In June 2012, the Obama Administration announced that it was unilaterally rewriting the immigration laws of the United States with a policy President Obama called Deferred Action for Childhood Arrivals (DACA). The policy grants immunity from deportation to a class of illegal aliens who were brought as minors into the United States by their parents.
As per our constitution, the government of the United States consists of three branches, the executive, the legislative, and the judicial. The branch responsible for drafting federal laws is the legislative branch, which consists of the House of Representatives and the Senate. The executive branch is also involved, because the president can veto legislation passed by the House and Senate--although his veto can be overridden by a two-thirds vote in each chamber--and the executive branch enforces and administers the laws. Finally, the judicial branch becomes involved with legislation, because courts interpret and apply laws in litigation, and the constitutionality of even duly enacted law can be challenged in the courts.
So, although all three branches are at some point involved with lawmaking, drafting and passing legislation is solely the responsibility of our elected representatives in the House and Senate. In our constitutional system, the executive branch cannot unilaterally write the law. What President Obama did with DACA in 2012 was patently unconstitutional. The president himself publicly admitted several times that he did not have the authority to do what he ultimately did. In fact, you can watch Barack Obama repeat the same civics lesson I just gave you.
There have been half-hearted attempts to defend the constitutionality of DACA policy based on “prosecutorial discretion.” Prosecutorial discretion means that a prosecutor does not have to file charges against everyone who might be guilty of an offense. Suppose a young person is arrested for driving under the influence, but has no prior offenses, a good academic record, and comes from a good family, so the DA decides not to ruin his life over one mistake. That’s prosecutorial discretion.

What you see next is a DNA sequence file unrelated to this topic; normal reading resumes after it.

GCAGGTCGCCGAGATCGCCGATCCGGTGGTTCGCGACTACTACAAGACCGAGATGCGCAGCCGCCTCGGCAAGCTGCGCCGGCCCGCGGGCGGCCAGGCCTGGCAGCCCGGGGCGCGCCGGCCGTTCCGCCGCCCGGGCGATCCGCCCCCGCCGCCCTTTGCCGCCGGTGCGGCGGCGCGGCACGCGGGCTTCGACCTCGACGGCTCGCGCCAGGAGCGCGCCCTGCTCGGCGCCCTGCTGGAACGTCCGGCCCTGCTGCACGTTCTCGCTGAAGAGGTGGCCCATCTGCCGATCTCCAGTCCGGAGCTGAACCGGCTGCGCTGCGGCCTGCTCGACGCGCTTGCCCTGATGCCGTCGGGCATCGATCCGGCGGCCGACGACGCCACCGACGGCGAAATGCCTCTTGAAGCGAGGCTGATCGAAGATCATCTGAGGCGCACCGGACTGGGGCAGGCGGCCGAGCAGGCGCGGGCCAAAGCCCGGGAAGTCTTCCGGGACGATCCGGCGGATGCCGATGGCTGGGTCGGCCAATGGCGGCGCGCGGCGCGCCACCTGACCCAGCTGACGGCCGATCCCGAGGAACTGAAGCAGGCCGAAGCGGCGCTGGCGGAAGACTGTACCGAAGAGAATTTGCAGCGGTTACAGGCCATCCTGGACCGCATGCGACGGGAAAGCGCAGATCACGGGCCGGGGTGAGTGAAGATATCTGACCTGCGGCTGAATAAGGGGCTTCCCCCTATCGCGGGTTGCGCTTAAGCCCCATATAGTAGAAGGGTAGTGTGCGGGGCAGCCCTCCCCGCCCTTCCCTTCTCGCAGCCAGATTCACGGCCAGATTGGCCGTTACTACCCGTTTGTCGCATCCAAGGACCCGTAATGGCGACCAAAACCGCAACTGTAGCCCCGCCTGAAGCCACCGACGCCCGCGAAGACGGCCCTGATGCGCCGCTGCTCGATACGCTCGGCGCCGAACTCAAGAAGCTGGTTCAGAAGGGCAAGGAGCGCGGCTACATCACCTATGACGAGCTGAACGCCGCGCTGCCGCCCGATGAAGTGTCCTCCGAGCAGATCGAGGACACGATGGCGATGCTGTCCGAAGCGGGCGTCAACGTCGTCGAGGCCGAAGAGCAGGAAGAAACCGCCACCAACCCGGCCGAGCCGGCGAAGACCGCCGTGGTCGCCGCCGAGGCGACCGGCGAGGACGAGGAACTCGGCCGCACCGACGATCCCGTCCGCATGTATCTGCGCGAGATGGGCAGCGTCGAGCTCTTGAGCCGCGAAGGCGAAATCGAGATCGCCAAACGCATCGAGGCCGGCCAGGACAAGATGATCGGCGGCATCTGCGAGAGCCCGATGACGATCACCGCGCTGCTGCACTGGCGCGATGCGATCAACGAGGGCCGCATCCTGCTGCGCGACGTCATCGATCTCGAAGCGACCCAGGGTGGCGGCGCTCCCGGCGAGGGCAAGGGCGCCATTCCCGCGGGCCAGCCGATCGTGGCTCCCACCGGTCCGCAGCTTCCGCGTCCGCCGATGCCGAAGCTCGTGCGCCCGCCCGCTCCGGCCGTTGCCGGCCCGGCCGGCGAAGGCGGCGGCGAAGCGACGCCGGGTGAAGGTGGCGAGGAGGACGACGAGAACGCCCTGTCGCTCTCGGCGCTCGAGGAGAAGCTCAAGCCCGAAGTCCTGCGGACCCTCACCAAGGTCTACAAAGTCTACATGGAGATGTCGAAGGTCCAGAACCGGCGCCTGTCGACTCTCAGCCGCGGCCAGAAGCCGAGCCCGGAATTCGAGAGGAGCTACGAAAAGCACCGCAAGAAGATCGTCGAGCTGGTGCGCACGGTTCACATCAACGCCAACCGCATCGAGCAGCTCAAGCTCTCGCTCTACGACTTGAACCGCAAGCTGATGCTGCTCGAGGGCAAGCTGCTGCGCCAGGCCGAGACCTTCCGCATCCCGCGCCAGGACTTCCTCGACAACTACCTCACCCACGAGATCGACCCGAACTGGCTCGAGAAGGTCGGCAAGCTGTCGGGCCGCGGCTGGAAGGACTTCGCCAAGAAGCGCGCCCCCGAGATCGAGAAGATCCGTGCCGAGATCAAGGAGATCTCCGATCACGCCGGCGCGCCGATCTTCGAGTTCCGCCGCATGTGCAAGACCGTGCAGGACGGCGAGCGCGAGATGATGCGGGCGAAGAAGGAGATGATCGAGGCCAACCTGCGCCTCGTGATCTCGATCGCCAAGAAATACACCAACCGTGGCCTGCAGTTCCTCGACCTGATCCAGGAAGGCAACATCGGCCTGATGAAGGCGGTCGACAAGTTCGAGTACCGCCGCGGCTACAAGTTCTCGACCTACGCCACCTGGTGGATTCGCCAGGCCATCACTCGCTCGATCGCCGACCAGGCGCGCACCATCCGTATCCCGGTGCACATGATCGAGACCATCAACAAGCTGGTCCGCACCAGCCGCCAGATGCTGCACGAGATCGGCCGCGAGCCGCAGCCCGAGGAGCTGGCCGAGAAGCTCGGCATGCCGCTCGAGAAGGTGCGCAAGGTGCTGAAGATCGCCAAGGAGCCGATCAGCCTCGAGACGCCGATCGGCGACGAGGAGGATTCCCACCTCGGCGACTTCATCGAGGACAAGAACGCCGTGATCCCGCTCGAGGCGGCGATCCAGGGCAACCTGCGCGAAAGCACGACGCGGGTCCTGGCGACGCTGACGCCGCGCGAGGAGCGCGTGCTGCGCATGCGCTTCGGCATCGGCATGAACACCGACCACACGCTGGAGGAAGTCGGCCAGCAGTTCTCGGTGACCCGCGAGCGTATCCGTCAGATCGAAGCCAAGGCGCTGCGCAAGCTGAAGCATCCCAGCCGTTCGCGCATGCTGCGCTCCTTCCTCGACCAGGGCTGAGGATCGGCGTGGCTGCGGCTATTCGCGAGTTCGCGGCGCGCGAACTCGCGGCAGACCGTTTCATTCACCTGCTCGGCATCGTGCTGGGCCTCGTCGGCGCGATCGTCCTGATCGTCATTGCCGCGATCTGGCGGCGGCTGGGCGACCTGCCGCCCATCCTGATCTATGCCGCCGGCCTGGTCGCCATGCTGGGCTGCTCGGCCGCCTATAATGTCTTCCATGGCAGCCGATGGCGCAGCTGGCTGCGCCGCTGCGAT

But if a state attorney general were to say, “I understand that current law states that anyone with a blood alcohol level of .08 is intoxicated for purposes of operating a motor vehicle, but from now on only those with a blood alcohol level of .12 will be prosecuted,” that is not prosecutorial discretion. That is an unconstitutional re-writing of the law, a usurpation of the function of elected state legislators. That is lawlessness, and that is the DACA case.
Those who apply for and receive DACA status are not just granted amnesty from deportation, they are effectively legalized, given work permits, and in some cases given permission to travel abroad and re-enter the United States. This is not “prosecutorial discretion.” This is executive implementation of the “Dream Act,” which failed to pass congress on two different occasions four years apart. In other words, your elected representatives did not pass the “Dream Act” but President Obama “enacted” it anyway. It is difficult to conceive of anything more unconstitutional and illegal than DACA.